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EATING VEGETARIAN IN TAINAN: Stinky Tofu's Rivals
By Jennifer Reeder

As a vegetarian, the first Chinese phrases I learned in Taiwan were wo su shure ("I'm a vegetarian") and bu yao rho ("I don't want meat."). I was thrilled to find that it's not considered subversive or even weird to be a vegetarian here, despite the Taiwanese affinity for meat dishes like pig knuckles and fried chicken claws. It's easy to find vegetarian restaurants by looking for the backwards swastika denoting Buddhist-friendly food (though a drawback is that a Buddhist diet also omits the flavorful aphrodisiacs garlic and onion). But these small restaurants come and go overnight, and the cold, congealed food served at vegetarian buffets wears thin after awhile.

Luckily, there are other options. The following are two of the best vegetarian restaurants in Tainan.

Vonny's Garden

To many foreigners in southern Taiwan, Vonny's Garden needs no introduction. The English menu offers great Western and Chinese food at reasonable prices, and namesake Vonny makes a mean green tea. My blood pressure invariably drops every time I walk in the door and hear the chorus of "Shae gwoning" from the welcoming staff.

As Buddhist vegetarians, Sifen and Lishen Chen grew frustrated that they didn't have many appealing places to eat. Their options "didn't taste good and didn't look nice," so they opened Vonny's Garden on April 1, 1999. Lishen, who learned to cook from his Beijing-born grandparents, became the head chef and works alongside his son Brian in the kitchen. Sifen runs the floor, and daughter Vonny mans the new tea bar.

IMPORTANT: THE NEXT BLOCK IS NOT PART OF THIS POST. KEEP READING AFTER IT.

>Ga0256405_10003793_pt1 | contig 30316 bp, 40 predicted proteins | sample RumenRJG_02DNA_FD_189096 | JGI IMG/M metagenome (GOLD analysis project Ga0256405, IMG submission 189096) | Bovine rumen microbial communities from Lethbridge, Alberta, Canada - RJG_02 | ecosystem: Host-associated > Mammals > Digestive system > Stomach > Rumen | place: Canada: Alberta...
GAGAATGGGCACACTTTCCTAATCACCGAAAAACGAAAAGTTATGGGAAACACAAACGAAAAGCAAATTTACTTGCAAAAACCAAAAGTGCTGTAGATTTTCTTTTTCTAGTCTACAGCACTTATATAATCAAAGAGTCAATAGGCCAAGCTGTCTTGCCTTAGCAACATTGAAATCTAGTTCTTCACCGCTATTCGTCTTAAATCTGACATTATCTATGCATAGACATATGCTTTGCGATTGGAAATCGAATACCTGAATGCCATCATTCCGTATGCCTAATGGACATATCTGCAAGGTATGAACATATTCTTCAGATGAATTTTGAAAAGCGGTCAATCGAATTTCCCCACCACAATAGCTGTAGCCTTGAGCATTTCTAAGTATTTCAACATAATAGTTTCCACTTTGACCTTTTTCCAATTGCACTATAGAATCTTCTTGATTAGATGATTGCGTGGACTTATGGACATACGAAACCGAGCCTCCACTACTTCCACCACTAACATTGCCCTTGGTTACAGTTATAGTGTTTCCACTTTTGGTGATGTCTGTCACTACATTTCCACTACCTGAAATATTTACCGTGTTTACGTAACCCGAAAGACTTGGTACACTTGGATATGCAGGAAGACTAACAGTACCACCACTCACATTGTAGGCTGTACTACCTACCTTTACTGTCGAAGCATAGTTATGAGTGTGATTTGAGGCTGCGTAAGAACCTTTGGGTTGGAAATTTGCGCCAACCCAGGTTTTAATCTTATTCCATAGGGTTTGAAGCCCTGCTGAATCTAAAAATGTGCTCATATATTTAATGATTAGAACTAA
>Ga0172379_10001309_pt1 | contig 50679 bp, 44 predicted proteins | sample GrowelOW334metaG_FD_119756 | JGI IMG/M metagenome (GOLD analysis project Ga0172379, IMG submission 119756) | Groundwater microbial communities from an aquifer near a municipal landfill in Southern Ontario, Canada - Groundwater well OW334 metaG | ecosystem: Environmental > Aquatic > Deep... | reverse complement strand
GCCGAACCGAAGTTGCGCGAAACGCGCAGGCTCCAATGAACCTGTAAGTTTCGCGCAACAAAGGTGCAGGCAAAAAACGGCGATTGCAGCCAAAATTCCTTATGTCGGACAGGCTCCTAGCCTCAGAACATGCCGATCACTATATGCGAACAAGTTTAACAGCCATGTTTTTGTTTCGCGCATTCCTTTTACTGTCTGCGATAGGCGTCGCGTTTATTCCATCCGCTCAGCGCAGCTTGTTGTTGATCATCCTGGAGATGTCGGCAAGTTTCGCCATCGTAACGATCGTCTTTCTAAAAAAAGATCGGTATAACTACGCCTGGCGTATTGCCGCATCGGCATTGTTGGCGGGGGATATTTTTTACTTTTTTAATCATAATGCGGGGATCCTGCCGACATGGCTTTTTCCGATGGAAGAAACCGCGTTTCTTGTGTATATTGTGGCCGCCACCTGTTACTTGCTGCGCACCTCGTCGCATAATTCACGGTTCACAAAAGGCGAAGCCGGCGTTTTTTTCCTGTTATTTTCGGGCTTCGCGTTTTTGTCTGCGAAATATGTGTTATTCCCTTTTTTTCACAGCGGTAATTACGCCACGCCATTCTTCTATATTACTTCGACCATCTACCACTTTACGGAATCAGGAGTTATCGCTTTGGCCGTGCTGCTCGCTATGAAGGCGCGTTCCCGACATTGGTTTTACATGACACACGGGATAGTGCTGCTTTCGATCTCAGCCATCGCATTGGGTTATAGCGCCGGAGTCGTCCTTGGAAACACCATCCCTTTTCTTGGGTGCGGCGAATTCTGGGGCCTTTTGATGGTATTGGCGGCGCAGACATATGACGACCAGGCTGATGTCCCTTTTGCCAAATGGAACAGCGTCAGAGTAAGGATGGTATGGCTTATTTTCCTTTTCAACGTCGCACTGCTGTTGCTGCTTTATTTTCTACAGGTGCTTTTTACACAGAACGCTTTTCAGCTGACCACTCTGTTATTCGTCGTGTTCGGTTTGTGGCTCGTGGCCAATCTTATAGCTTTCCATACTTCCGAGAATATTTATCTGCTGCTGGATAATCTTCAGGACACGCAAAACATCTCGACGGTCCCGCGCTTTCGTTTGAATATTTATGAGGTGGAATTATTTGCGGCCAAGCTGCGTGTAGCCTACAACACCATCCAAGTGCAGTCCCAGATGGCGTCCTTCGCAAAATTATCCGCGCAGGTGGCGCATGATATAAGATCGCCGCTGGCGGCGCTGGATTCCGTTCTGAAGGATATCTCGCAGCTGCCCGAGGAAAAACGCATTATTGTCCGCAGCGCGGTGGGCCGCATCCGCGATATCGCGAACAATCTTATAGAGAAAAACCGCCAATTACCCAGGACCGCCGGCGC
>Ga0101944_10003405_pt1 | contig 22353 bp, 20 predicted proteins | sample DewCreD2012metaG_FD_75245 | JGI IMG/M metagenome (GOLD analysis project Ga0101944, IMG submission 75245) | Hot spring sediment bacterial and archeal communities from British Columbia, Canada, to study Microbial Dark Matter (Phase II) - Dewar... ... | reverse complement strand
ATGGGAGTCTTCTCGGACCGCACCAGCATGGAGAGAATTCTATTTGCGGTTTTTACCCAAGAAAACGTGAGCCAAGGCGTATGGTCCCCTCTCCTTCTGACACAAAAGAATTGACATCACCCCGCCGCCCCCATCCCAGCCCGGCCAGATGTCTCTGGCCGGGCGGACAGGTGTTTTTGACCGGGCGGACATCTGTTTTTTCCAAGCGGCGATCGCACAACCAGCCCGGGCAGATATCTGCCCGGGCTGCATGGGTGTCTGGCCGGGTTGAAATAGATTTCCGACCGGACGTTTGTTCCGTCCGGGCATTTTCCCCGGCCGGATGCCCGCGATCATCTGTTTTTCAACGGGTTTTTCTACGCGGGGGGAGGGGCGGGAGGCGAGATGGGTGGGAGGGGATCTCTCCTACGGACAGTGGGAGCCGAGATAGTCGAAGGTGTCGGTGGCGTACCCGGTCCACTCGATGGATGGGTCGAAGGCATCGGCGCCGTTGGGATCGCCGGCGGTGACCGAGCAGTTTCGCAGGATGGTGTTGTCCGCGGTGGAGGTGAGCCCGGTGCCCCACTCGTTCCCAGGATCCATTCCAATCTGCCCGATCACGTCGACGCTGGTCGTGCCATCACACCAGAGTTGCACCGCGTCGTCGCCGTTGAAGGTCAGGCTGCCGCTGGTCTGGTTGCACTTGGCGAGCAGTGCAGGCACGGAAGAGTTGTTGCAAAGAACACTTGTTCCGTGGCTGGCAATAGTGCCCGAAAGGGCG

When asked why she is the family member for whom the restaurant is named, Vonny grinned. "I thought more foreigners would come to the restaurant if it had an English name on the sign, so I used my name." The Chinese sign doesn't mention that the restaurant is strictly vegetarian, so locals don't always know what's in store for them. But meat-eaters are never disappointed. As Sifen proclaims, "Our food is very good so everybody likes it."

She's right. When I leave Taiwan, Vonny's sway chow (dumplings) will be the food I'll miss the most. The legendary dumplings are so popular that frozen ones are available for take-out (NT$90 for 30) and in two kinds of soup (NT$60-80). The most popular menu item is reportedly curry and rice, which is mild but savory (NT$80 includes corn soup).

Fans of fondue should order one of the 13 kinds of hot pot offered (NT$180-200; serves two). A bubbling cauldron of goodies like tofu and vegetables is accompanied by a side salad of similar goodies, to be added to the pot as the need arises. Other popular items include noodle dishes (NT$50-80), fried pork chop with rice (NT$80), pita sandwiches (NT$150), and baked macaroni (NT$120).

Since I'm not a vegetarian for health reasons, I'm also partial to the savory deep fried noodle soup (NT$55-specify "no egg" if you're a vegan). And in the summer heat, the mango slurpee (NT$90) hits the spot, though some friends prefer the Oreo milk shake (NT$100) or herbal teas (NT$120).

Vonny's Garden is open daily from 10:30am-10:30pm at #95 Linsen Road, Section 2. If you're not already a regular, give it a try - you won't be disappointed.

Fork and Dish

Less well known to foreigners is Fork and Dish Restaurant - probably because the menu and sign are in Chinese. (An English menu is in the works.) But this restaurant shouldn't be overlooked. It has great traditional Chinese dishes (ironically, there are no forks here) and even better ambiance. It's ideal for vegetarians who miss the taste of meat, or carnivores dating vegetarians.